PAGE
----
- Scissors for paper
- Stapler and staples
- paper clips
- push pins?
- Transparent tape (buy there?)
He doesn’t do major repairs on his bike, and there is a bike shop not far away in Isla Vista that he could walk his bike to, but he’ll need to take a few things with him:
- Bike helmet. They’re not fashionable in UCSB, but he normally rides with one, and I’d be happier if he brought his with him, rather than counting on getting one there.
- Bike headlight + charger. He has a nice rechargeable LED headlight that can serve as a flashlight also. It is small enough and expensive enough to be worth carrying rather than getting a new one. He will have to remember to bring the light and the helmet home for holidays, though we probably have a spare helmet at home he could use if he forgets.
- Bike taillight. These are cheap enough that he might want to leave his here and get a new one once he gets a bike at UCSB—he’ll probably have to get a new mount for the tail-light anyway.
- Bike lock
- Patch kit
- Tire levers. We have good stainless steel tire levers, which we’ve found much easier to use that the fat plastic ones that seem to be all most low-cost bike shops carry.
- Frame-fit or smaller pump. There are some good floor pumps scattered around the UCSB campus. According to a news article, there were four bike tool stations installed in 2012 “located adjacent to the De La Guerra Dining Commons, Santa Catalina Residence Hall, San Rafael Residence Hall, and San Clemente Villages graduate student housing complex.” None of those are very convenient to Manzanita Village, where he hopes to live, so unless the dorm he is in has a floor pump, he might want to buy one there.
- Allen wrench set (3mm, 4mm, 5mm, 6mm)
- Small adjustable wrench?
- update 2014 Aug 3: bike panniers
I don’t think he will need to bring a chain tool, a spoke wrench, cone wrenches, sprocket removers, or any fancier bike tools. First, he probably doesn’t know how to use most of them, and second, he can go to the Associated Students bike shop in the center of campus and borrow tools (and get instruction in using them) there.
Dorm repair tools
One can buy tool kits specifically marketed to dorm residents (like the Apprentice Tool Kit), but he already has a tool box and many of the tools he would need, so I’d only use a kit like that to suggest things that might be handy to include in the tool box he takes.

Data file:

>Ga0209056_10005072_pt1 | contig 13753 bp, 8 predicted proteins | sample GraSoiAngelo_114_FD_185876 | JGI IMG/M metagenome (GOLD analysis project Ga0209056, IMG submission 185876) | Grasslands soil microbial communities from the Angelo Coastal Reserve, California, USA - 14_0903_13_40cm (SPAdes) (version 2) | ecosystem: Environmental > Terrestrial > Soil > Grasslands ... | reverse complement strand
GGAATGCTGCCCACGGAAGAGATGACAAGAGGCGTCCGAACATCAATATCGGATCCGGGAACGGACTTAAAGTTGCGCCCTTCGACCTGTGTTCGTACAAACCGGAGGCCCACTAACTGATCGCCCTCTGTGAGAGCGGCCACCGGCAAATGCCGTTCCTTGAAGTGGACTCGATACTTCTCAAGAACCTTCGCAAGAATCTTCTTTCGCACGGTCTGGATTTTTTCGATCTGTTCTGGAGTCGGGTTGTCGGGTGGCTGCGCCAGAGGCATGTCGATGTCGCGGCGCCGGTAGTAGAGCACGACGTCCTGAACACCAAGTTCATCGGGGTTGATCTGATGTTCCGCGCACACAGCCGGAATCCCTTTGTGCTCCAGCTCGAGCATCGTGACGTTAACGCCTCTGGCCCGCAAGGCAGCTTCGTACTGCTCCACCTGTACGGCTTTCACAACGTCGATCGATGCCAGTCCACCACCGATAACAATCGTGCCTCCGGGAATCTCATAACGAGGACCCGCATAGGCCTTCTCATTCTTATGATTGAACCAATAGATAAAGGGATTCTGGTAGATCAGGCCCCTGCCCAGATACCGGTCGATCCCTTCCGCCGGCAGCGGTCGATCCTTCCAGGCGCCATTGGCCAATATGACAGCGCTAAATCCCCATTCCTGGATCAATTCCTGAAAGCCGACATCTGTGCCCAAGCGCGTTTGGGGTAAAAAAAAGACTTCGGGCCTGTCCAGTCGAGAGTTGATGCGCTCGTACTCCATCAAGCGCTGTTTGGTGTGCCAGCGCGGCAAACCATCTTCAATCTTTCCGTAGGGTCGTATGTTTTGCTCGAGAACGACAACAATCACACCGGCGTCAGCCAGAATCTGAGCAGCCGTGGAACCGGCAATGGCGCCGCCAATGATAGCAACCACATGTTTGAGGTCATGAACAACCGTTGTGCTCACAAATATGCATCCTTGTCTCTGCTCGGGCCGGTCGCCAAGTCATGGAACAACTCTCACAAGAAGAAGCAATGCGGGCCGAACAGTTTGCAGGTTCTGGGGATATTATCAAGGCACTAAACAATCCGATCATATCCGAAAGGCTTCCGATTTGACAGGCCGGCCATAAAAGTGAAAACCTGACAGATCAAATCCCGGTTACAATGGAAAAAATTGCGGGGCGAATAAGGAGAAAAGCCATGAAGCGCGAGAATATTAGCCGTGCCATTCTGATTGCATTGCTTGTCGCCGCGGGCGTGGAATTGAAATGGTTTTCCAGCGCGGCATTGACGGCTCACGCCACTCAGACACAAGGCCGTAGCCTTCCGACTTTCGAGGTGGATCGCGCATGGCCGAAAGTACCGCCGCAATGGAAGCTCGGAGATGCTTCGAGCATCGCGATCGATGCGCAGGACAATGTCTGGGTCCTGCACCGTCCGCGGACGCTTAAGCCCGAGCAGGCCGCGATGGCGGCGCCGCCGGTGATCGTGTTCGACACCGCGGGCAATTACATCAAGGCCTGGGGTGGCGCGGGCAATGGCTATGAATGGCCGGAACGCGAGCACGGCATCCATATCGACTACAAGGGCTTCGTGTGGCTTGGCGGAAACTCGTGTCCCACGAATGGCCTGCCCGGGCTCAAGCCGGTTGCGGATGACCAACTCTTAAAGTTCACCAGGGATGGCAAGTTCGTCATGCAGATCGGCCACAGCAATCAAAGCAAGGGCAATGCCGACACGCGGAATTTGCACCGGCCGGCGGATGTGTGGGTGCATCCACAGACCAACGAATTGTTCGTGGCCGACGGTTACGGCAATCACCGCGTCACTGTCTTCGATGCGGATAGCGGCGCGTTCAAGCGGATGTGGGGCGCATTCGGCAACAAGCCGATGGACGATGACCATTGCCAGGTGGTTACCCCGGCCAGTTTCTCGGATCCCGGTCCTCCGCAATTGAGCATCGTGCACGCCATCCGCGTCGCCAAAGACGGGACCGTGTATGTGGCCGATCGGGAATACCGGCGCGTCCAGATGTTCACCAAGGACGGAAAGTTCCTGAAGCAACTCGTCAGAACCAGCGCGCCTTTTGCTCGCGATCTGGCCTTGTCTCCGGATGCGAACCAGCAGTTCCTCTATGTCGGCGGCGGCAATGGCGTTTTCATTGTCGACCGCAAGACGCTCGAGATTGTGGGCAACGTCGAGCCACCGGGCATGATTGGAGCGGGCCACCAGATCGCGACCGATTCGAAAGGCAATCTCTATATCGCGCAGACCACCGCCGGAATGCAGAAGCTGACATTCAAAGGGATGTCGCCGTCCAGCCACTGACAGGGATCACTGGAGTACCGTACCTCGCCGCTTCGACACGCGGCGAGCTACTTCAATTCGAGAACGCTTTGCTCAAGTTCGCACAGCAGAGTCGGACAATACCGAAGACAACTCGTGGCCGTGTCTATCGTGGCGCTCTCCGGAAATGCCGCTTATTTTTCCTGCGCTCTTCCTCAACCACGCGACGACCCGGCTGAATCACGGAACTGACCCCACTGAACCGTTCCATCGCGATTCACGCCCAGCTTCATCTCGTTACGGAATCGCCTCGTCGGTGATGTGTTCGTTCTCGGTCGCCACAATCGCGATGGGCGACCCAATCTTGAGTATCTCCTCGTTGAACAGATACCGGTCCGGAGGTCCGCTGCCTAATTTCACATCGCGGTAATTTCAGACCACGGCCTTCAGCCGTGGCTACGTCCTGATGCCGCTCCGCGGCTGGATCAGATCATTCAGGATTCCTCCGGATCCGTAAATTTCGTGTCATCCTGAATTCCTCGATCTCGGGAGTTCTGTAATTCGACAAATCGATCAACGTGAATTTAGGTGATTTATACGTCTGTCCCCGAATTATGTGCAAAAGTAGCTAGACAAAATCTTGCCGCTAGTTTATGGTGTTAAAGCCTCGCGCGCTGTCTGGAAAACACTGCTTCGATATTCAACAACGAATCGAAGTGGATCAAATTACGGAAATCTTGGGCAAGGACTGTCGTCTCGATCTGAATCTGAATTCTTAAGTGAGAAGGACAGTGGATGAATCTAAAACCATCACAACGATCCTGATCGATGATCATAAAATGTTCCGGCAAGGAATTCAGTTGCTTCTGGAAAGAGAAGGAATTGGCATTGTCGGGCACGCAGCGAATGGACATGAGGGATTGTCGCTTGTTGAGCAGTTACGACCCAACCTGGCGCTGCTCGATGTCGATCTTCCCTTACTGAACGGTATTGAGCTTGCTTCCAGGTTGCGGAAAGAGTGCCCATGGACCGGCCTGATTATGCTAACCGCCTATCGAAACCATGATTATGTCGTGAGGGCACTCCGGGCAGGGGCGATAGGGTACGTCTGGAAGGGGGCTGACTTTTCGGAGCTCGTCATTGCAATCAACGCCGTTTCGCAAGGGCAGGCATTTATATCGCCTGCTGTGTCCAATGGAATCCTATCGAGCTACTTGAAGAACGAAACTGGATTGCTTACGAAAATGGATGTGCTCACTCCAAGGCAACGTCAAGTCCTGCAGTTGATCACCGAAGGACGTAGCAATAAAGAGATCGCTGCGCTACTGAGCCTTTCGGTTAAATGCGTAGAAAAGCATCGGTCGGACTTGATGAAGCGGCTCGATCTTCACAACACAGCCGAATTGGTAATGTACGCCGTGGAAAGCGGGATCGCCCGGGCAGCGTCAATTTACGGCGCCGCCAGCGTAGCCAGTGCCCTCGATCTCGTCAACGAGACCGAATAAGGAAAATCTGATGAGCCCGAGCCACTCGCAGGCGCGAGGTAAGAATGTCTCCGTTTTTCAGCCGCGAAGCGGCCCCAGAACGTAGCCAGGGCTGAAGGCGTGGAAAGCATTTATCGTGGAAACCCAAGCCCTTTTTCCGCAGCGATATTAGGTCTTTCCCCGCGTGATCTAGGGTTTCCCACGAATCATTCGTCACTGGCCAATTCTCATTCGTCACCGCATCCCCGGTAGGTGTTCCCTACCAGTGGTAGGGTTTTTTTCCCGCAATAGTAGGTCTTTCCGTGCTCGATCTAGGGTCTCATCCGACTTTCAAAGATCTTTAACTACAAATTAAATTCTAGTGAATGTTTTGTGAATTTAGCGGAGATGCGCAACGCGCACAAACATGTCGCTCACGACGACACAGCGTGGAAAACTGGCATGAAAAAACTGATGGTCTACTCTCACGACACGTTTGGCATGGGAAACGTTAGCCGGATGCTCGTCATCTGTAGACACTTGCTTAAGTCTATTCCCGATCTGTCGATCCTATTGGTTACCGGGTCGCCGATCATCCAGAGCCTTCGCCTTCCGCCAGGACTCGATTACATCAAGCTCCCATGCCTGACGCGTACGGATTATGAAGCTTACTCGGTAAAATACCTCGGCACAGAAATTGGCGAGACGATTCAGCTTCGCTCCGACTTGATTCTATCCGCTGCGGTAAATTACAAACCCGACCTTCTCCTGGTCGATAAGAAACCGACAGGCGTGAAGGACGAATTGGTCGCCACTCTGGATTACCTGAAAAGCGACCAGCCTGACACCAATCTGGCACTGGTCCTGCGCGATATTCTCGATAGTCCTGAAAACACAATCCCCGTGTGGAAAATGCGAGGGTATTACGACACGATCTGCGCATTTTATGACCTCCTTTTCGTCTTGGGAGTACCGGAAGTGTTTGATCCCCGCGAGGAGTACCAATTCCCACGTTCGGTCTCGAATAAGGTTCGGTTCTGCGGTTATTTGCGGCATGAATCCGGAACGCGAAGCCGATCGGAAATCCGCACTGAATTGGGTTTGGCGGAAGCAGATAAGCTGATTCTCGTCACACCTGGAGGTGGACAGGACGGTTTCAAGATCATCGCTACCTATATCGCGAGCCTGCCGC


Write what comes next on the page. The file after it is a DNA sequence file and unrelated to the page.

- claw hammer
- Allen wrenches
- screwdrivers (Phillips and slotted—maybe with a bit set)
- jeweler’s screwdrivers
- mini level
- adjustable wrench
- socket wrench set (metric and English)?
- tin snips?
- measuring tape
- spring clamps (plastic or steel)
- razor knives
- Leatherman pocket tool
- machine screws and nuts
- wood screws?
- zip ties
- velcro cable straps
- duct tape
- Elmer’s glue?
- Sewing kit: packet of sharps, spools of buttonhole twist (black, white, grey), small embroidery scissors, needle threader?, spare buttons?
This will be a little different from the ones I specify for my applied electronics course for bioengineers (see the Winter 2013 or Spring 2014 list) , but we have a lot of the things on hand. The initial list is almost certainly too much stuff.
- needle nose pliers
- diagonal cutters
- tweezer set
- wire strippers (should I give him one of the self-adjusting ones like I use?)
- soldering iron and stand (my old Unger iron, or perhaps he’ll take the one bought for his company)
- solder sucker
- solder wick?
- PanaVise Jr? for board holding? Or just a cheap alligator-clip 3rd hand?
- USB oscilloscope??? (Is there one that plays nicely with Linux boxes?) Small pocket oscilloscope?
- resistor assortment
- ceramic capacitors
- electrolytic capacitors
- electrical tape
- heat-shrink tubing?
- spools of 22-gauge wire for breadboarding
- jumper wires for headers? (female-female or male-male)
- double-sided breakaway male headers
- Arduino boards? Freescale KL25Z board? Power supply for boards?
- USB cables
- Small, closable tackle box for keeping bags of small parts sorted?
- Power strip with surge protector
- Extension cord?
- Small room fan
- Refrigerator (definitely a “buy there” item—needs to coordinate with roommate)
- desk lamp?
- bed lamp? (perhaps one that mounts on the bed posts)
- alarm clock
- laundry bag
- book ends? (probably better to buy there, if needed at all)
- Rolls razor
- shaving brush and soap
- coat hangers (buy there?)
- first aid kit: band aids, larger gauze pads, antibacterial ointment, paper tape, medic scissors, thermometer, ibuprofen, antacid, simethicone
- nail clippers
- lock box for passport, insurance card, and other important papers?
- backpack (he and I both need new backpacks for carting books around)
- knife, fork, spoon
- resealable food containers (to avoid rodent visits)
- Can opener (on Swiss Army knife?)’